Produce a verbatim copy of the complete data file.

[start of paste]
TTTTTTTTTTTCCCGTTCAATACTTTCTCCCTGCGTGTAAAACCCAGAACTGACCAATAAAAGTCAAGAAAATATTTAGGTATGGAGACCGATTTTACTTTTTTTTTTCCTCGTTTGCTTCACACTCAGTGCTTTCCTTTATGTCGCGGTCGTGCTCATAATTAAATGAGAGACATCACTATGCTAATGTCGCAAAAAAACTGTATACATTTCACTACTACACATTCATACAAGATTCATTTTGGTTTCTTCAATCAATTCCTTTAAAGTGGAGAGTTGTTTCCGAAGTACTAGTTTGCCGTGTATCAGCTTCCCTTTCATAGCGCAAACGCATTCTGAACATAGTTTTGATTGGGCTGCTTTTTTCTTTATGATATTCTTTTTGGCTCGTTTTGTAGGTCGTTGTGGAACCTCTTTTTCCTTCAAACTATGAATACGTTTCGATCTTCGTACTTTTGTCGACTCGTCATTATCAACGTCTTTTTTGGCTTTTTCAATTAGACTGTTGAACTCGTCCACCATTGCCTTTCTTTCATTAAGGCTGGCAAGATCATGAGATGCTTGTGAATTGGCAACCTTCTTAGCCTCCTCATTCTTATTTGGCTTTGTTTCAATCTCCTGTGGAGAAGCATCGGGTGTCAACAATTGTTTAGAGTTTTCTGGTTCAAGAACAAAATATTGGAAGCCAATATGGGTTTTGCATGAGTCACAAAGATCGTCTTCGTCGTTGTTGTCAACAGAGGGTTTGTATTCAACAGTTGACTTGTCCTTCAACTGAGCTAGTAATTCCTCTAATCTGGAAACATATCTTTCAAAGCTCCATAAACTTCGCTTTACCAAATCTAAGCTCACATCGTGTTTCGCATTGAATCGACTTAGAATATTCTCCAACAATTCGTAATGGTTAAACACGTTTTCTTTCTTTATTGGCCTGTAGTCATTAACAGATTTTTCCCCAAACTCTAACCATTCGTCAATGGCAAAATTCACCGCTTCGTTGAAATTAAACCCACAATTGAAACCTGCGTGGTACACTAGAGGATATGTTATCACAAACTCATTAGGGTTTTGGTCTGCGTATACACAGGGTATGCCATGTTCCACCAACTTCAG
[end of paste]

TTTTTTTTTTTCCCGTTCAATACTTTCTCCCTGCGTGTAAAACCCAGAACTGACCAATAAAAGTCAAGAAAATATTTAGGTATGGAGACCGATTTTACTTTTTTTTTTCCTCGTTTGCTTCACACTCAGTGCTTTCCTTTATGTCGCGGTCGTGCTCATAATTAAATGAGAGACATCACTATGCTAATGTCGCAAAAAAACTGTATACATTTCACTACTACACATTCATACAAGATTCATTTTGGTTTCTTCAATCAATTCCTTTAAAGTGGAGAGTTGTTTCCGAAGTACTAGTTTGCCGTGTATCAGCTTCCCTTTCATAGCGCAAACGCATTCTGAACATAGTTTTGATTGGGCTGCTTTTTTCTTTATGATATTCTTTTTGGCTCGTTTTGTAGGTCGTTGTGGAACCTCTTTTTCCTTCAAACTATGAATACGTTTCGATCTTCGTACTTTTGTCGACTCGTCATTATCAACGTCTTTTTTGGCTTTTTCAATTAGACTGTTGAACTCGTCCACCATTGCCTTTCTTTCATTAAGGCTGGCAAGATCATGAGATGCTTGTGAATTGGCAACCTTCTTAGCCTCCTCATTCTTATTTGGCTTTGTTTCAATCTCCTGTGGAGAAGCATCGGGTGTCAACAATTGTTTAGAGTTTTCTGGTTCAAGAACAAAATATTGGAAGCCAATATGGGTTTTGCATGAGTCACAAAGATCGTCTTCGTCGTTGTTGTCAACAGAGGGTTTGTATTCAACAGTTGACTTGTCCTTCAACTGAGCTAGTAATTCCTCTAATCTGGAAACATATCTTTCAAAGCTCCATAAACTTCGCTTTACCAAATCTAAGCTCACATCGTGTTTCGCATTGAATCGACTTAGAATATTCTCCAACAATTCGTAATGGTTAAACACGTTTTCTTTCTTTATTGGCCTGTAGTCATTAACAGATTTTTCCCCAAACTCTAACCATTCGTCAATGGCAAAATTCACCGCTTCGTTGAAATTAAACCCACAATTGAAACCTGCGTGGTACACTAGAGGATATGTTATCACAAACTCATTAGGGTTTTGGTCTGCGTATACACAGGGTATGCCATGTTCCACCAACTTCAG